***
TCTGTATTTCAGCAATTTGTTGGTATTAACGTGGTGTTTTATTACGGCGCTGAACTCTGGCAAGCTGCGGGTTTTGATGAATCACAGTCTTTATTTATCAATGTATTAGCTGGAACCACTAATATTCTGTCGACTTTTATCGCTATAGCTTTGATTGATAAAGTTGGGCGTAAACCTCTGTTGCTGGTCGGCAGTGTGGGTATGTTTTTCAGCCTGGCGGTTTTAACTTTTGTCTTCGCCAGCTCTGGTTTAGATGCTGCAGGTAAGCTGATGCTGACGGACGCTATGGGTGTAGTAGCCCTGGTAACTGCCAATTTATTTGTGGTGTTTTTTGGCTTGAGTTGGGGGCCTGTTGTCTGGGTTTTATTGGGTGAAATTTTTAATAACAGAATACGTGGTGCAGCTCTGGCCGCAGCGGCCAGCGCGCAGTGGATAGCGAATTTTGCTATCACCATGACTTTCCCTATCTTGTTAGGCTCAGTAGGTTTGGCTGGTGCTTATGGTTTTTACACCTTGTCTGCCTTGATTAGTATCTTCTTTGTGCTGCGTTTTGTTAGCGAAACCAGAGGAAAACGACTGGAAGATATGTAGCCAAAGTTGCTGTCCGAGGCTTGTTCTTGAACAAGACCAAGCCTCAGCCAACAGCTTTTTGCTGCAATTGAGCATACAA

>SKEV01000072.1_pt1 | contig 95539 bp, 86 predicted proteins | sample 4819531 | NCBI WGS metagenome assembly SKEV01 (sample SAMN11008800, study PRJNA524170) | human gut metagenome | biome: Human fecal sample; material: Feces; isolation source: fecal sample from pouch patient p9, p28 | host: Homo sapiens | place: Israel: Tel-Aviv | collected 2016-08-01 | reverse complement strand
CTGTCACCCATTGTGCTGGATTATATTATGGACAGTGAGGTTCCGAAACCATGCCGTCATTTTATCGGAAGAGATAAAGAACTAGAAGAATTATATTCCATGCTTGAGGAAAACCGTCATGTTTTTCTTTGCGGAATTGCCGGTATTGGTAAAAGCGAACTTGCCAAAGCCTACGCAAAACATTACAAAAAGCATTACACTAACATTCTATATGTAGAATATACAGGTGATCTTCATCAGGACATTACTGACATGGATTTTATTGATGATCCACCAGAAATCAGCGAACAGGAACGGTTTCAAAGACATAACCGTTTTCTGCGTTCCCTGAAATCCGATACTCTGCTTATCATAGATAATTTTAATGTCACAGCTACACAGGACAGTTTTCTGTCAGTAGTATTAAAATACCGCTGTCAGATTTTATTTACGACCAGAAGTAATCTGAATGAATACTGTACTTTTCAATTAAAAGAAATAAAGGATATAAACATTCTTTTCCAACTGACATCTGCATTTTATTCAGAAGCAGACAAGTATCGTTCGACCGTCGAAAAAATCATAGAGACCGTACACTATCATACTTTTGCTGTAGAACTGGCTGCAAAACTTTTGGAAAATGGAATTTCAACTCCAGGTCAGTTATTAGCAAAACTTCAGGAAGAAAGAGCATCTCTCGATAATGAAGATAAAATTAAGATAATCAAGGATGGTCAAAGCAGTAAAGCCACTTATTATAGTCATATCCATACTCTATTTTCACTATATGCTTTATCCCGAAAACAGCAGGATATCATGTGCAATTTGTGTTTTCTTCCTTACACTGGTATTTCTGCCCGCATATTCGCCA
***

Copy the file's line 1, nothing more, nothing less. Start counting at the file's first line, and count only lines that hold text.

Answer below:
TCTGTATTTCAGCAATTTGTTGGTATTAACGTGGTGTTTTATTACGGCGCTGAACTCTGGCAAGCTGCGGGTTTTGATGAATCACAGTCTTTATTTATCAATGTATTAGCTGGAACCACTAATATTCTGTCGACTTTTATCGCTATAGCTTTGATTGATAAAGTTGGGCGTAAACCTCTGTTGCTGGTCGGCAGTGTGGGTATGTTTTTCAGCCTGGCGGTTTTAACTTTTGTCTTCGCCAGCTCTGGTTTAGATGCTGCAGGTAAGCTGATGCTGACGGACGCTATGGGTGTAGTAGCCCTGGTAACTGCCAATTTATTTGTGGTGTTTTTTGGCTTGAGTTGGGGGCCTGTTGTCTGGGTTTTATTGGGTGAAATTTTTAATAACAGAATACGTGGTGCAGCTCTGGCCGCAGCGGCCAGCGCGCAGTGGATAGCGAATTTTGCTATCACCATGACTTTCCCTATCTTGTTAGGCTCAGTAGGTTTGGCTGGTGCTTATGGTTTTTACACCTTGTCTGCCTTGATTAGTATCTTCTTTGTGCTGCGTTTTGTTAGCGAAACCAGAGGAAAACGACTGGAAGATATGTAGCCAAAGTTGCTGTCCGAGGCTTGTTCTTGAACAAGACCAAGCCTCAGCCAACAGCTTTTTGCTGCAATTGAGCATACAA